Friday, January 16, 2015

Pazz & Jop 2014

I voted in Pazz & Jop this year! As a former student of the old polls I took it pretty seriously, and in particular did my best to vote for actual singles, whatever that means anymore. (Sort of like Raymond Carver, I kept asking, “Are These Actual Singles?”) I was certain that “25 Bucks,” released as a single in April, would make a big splash in the singles poll, but was quite wrong.

Village Voice also published one of the comments I sent them, about Perfume Genius, and I immediately wanted to retract it, as I played it back in my head and worried that I’d misrepresented a personal definition of the word “powerful,” or that I might seem to be telling Mike Hadreas what kind of artist he should be or mocking the people who responded in a major way to Too Bright, etc., but looking back it’s not so bad.

Here’s another one I sent, unprinted, referencing an album I was happy to see ended up with a few votes (it might’ve been my #11), including from Das Racist superfan Xgau.

As usual rappers were the only musicians routinely criticized for not offering solutions to the problems they addressed and the ones they didn’t, in a year when even Kool A.D., known for associative wordplay and prone to confessing that he “ain’t got shit to say,” had a moment on his excellent Word O.K., when he sees people starving on the street, asks, “What can one man do?” and answers, “I don’t know, probably a lot,” that was already 50% closer to a solution, to food in someone’s stomach, than anything I heard outside of rap music.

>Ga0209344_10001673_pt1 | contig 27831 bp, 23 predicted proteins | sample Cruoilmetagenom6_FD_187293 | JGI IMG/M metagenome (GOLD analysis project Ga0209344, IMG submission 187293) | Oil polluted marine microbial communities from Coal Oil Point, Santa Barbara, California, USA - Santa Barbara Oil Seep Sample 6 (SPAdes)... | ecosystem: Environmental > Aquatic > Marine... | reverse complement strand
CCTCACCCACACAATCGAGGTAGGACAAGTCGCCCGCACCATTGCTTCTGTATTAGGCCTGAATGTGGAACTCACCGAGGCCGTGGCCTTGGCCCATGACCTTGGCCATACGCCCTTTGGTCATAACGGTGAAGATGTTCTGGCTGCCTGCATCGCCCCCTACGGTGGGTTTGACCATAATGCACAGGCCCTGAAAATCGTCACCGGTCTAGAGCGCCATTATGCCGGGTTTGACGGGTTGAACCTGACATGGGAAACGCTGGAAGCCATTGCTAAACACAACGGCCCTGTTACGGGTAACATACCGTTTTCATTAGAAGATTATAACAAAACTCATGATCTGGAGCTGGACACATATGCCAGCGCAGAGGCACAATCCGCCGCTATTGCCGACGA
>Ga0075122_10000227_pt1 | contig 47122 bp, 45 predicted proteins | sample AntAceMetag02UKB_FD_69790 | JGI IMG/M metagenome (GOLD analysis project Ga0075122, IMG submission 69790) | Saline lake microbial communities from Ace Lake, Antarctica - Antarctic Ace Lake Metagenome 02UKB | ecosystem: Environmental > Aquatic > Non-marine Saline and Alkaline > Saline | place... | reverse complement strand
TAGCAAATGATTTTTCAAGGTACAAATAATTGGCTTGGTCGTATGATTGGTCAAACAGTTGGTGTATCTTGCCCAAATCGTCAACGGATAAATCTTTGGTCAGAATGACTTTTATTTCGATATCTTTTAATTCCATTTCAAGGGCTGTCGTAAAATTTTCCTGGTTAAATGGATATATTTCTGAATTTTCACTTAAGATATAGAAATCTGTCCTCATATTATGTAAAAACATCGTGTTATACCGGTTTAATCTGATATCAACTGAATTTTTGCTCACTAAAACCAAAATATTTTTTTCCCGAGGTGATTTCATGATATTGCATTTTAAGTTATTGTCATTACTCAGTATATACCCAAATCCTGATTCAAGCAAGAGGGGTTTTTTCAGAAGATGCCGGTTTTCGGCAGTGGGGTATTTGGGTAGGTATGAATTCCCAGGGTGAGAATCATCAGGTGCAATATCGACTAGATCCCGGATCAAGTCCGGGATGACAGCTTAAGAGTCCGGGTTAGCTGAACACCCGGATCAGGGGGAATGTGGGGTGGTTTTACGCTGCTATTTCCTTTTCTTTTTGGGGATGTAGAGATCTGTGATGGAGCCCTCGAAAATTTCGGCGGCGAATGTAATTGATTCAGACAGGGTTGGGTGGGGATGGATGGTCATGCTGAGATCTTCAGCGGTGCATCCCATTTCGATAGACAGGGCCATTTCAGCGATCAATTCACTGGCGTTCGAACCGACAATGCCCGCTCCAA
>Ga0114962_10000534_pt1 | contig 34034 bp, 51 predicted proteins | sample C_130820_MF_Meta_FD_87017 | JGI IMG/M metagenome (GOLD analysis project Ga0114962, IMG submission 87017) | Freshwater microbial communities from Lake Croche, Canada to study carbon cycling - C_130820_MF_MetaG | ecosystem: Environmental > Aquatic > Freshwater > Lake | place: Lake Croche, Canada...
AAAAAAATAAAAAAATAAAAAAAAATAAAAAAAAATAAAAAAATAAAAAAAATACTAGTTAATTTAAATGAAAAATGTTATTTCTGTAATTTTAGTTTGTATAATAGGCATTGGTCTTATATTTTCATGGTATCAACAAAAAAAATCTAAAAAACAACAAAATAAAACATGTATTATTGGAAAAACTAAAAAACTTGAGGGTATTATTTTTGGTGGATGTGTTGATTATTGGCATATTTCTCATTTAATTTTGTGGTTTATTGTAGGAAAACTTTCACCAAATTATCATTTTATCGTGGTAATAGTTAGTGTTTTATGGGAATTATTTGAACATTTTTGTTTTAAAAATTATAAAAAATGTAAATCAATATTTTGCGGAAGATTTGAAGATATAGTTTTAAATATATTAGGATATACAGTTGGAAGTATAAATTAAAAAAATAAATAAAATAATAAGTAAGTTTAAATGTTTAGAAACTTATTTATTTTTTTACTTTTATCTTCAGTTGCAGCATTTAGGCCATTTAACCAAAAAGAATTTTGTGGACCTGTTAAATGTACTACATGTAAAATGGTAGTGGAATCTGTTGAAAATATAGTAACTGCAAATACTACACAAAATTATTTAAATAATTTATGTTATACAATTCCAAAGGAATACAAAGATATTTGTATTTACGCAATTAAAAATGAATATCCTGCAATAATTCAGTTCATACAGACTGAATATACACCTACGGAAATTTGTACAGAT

Right? But Craig Jenkins’s protest playlist probably got the point across better.

The heading for the poll’s main site refers to it as “The Last Word on the Year in Music.” It’s also the first word, obviously, as no other group waited long enough to include Black Messiah (by D'Angelo & THE VANGUARD), which was released 11 days before voting closed and got the top spot (Oscar voters really have no excuse when it comes to late releases).

I like to see such evidence of responsive (opposite of responsible: the album is undeniable) consensus, but even more than that it’s the breadth of the poll that reinforces why music writing, above all other arts writing, continues to appeal to me. Once again, a list of nearly 2,000 albums only begins to suggest the meaningful interactions a person could’ve had with music last year. That’s appropriate, and amazing. Often I feel like any movie’s context has settled long before I’ve had a chance to see it, but it’s very easy to be the only person writing about an album.

Thus, in what I hope to make an annual tradition, a list of albums I enjoyed last year that received no votes in the poll. I’m not suggesting we, or anyone, failed, quite the opposite actually.

  • Sleeping Bag, Deep Sleep
  • The Fresh & Onlys, House of Spirits
  • La Sera, Hour of the Dawn
  • Maximo Park, Too Much Information
  • Death Vessel, Island Intervals
  • Busdriver, Perfect Hair
  • Mykki Blanco, Gay Dog Food
  • Martin Carr, The Breaks
  • She Sir, Go Guitars
  • Should, The Great Pretend
  • Busman’s Holiday, A Long Goodbye
  • Slowness, How to Keep from Falling Off a Mountain
  • Tink, Winter’s Diary 2
  • The Hidden Cameras, Age
  • Jeremy Jay, Abandoned Apartments
  • PS I Love You, For Those Who Stay
  • School of Language, Old Fears
  • De La Soul, Smell the DA.I.S.Y.
  • The Primitives, Spin-O-Rama
  • Ex Cops, Daggers
  • Terry Malts, Insides EP
  • The Mary Onettes, Portico: EP
  • Swet Shop Boys, Swet Shop EP

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